It’s easy to forget what it was like when you were a child and an adult’s word was law. I remember asking a family member if Hell was real when I was a child and they replied “yes” with such certainty that I was instantly compelled to know that it must be true. When we become adults ourselves we realise that almost everyone talks nonsense and has no evidence to support their beliefs, yet will still espouse that nonsense like it’s fact. But actually it’s only the lucky ones who realise this. Looking at polls on the topic, most of them show that if you were raised with a specific religion then you have an 80% likelihood of staying in that religion through adulthood and a large percentage of the leftover 20% don’t let go of religion; they just convert to a different one. Leaving aside whether any religion is “true” or not, what does this say about the authenticity of the beliefs we hold currently? If we use these percentages as a guide then we can at least assume that a significant portion of what we know to be true today is merely something we carried from childhood to now. The most obvious being religious and political beliefs but the majority will be more subtle and unnoticeable.
Social conditioning incentivises us to stick to the beliefs of our peers, whether true or false, and if we don’t we risk becoming a pariah or be shunned from our group for changing our beliefs. If an adult tells the childhood-you not to talk to strangers you generally listen. If an adult tells you there is only one God and it is the Catholic God you generally listen. Because life used to be a lot harder you wouldn’t have made it to old age without learning a thing or two about the world. Most of it being knowledge that can be passed down and to a child’s mind would seem like law. So why are we incentivised to stick to the beliefs of our peers? And how can we know if we believe something because of our peers or because it is actually true?
It is pretty much accepted that we, as a society, form peer groups and create social norms and rules that should be followed. And we know most of this is generally subjective. Some Amazonian tribes practice omnigamy (everyone sleeps with everyone), some practice polygamy and some monogamy. Each one thinking that the way they live is the right way. Not only do we, like the Amazonians, adhere to the beliefs of our family and peers, we do it unknowingly and sometimes unwillingly. Some people will participate unwillingly so they don’t risk being shunned from their community. This is common is Mormon and Amish religions, but the majority conform unknowingly. The simple answer to “why are we incentivised to stick to the belief of our peers?” is probably for survival. Many people even proclaim and appeal to popularity saying, “2.2 billion Christians can’t be wrong!”. Aside from the obvious, that the rest of the world (5.3 billion), disagree with this statement, 2.2 billion people can be wrong, and if not explicitly wrong then they are still wrong in the mind of anyone who doesn’t hold their view.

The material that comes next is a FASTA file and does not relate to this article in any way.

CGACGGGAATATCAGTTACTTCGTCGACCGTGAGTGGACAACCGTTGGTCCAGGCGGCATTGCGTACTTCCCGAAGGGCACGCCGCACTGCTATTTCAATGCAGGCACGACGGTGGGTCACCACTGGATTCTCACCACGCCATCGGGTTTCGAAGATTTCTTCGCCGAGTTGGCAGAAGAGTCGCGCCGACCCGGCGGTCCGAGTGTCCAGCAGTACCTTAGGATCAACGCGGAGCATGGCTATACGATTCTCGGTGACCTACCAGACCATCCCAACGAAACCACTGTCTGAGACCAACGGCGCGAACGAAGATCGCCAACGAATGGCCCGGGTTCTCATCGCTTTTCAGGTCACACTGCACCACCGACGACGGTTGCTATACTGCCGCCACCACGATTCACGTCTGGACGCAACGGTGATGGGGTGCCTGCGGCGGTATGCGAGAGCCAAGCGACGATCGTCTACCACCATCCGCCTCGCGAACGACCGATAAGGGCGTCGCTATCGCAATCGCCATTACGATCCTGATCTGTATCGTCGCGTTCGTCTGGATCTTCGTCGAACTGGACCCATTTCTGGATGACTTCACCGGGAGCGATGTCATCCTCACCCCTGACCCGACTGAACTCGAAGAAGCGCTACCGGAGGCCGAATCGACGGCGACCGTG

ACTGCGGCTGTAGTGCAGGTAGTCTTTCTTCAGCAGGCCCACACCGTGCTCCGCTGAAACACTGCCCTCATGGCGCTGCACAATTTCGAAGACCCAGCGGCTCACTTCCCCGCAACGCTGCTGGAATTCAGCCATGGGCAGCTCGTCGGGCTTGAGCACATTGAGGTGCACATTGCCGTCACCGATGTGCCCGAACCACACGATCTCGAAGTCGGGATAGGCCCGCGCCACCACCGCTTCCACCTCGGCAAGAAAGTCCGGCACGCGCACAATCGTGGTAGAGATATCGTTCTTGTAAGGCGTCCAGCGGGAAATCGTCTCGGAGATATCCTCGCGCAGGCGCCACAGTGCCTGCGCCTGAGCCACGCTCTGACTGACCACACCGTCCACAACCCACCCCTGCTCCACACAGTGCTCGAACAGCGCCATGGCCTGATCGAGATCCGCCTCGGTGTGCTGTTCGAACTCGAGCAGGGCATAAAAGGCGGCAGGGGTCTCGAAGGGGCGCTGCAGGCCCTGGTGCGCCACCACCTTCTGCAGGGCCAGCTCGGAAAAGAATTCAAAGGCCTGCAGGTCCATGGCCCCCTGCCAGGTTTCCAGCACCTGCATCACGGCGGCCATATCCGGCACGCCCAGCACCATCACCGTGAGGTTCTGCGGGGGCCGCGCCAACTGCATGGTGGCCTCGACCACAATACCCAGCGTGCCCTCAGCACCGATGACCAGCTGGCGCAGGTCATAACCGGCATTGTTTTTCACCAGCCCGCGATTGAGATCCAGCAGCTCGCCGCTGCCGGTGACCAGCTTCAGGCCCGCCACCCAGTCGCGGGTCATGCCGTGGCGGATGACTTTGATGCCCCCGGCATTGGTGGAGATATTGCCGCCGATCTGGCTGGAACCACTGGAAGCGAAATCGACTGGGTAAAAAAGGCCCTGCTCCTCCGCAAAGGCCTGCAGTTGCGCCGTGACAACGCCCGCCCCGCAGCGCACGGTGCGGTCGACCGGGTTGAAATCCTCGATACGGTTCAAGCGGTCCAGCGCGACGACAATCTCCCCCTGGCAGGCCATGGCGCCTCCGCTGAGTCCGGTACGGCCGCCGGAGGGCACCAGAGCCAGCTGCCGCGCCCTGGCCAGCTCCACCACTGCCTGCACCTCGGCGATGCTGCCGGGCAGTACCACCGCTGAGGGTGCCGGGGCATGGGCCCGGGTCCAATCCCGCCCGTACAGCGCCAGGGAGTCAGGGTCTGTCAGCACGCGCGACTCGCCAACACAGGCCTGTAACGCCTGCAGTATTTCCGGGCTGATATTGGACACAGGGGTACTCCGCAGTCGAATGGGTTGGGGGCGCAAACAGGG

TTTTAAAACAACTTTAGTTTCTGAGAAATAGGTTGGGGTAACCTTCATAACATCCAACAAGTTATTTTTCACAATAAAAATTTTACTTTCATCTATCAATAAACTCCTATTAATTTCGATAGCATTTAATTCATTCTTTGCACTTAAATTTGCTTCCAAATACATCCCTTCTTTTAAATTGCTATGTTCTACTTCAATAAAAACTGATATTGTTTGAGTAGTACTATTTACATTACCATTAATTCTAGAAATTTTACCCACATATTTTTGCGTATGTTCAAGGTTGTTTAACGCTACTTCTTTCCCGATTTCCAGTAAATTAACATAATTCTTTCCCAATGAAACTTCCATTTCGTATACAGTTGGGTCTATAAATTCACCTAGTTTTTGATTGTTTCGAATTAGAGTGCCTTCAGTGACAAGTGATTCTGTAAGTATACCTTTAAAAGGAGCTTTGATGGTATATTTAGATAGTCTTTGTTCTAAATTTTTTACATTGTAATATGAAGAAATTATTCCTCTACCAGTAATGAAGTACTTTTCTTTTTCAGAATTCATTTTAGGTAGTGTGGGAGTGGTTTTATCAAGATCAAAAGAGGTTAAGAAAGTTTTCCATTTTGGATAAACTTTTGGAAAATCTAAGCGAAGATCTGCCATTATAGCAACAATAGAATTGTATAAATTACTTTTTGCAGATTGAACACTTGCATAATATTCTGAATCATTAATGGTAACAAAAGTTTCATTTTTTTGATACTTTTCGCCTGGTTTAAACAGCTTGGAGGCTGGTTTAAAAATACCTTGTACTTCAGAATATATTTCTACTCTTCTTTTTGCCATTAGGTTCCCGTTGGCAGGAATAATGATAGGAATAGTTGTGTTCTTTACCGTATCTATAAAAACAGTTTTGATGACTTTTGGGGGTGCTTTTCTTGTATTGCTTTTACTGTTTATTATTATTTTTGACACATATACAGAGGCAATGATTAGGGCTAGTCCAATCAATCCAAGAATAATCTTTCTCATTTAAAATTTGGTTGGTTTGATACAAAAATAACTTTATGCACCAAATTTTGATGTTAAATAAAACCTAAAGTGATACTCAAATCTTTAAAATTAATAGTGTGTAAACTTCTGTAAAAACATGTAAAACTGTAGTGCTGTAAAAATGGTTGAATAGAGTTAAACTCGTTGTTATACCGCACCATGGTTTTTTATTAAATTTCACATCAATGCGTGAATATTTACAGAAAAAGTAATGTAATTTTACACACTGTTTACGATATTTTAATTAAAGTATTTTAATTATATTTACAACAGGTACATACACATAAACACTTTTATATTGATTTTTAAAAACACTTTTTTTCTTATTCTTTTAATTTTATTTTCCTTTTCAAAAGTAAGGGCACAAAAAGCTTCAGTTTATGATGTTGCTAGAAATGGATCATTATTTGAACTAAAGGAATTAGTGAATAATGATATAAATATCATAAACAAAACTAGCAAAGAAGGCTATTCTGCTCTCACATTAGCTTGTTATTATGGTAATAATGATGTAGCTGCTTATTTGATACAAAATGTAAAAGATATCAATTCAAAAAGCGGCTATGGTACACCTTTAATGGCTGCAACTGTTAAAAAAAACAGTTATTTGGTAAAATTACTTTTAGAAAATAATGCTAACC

How can we know if we believe something because of our peers or because it is actually true?
For most people this is probably going to be neither possible nor desirable. We don’t like being wrong and we don’t want to actively seek out the areas in which we are wrong. We generally wait until there is no other alternative than to be wrong and then we accept it, save for a few extremely stubborn people. The other problem, the bigger one, is the fact that we don’t try to find out things we already think we know. We only seek to know things we don’t already know. For example, if you want to secretly record a conversation because you want evidence of something and you don’t know whether this is legal or not then you would most likely try to find out this information because it is something you do not know. But if you think you already know that this is a perfectly legal practice then you would have no reason to try to know this information. The only reason you would think this is legal and then try to find out if it is or not is if you doubt the truth of your own claim, and this would mean that you, in fact, don’t know it.
It is not practical to have a philosophical crisis and question whether everything you believe in is actually true or only the consensus of your peers. But we can be more open to new information. One of the best ways is to make sure that we process new information in the absence of highly emotional states. I have already written about how emotion inhibits our ability to think critically, you can read that here. Emotion is elicited whenever a closely held view is presented with counter evidence. So we can conclude that if we have an emotional reaction to reading or hearing something that challenges one of our beliefs then we should drop it for now and come back to it later when we are more neutral.
If we are incentivised to believe what our peers believe and don’t actively seek to prove ourselves wrong or confirm whether what we currently believe is true or not, then can we conclude that a significant amount of what we currently believe must be false? And if we are told something is true because so many people also believe it, an appeal to popularity, then should we think of this as a red flag and perhaps look into it more?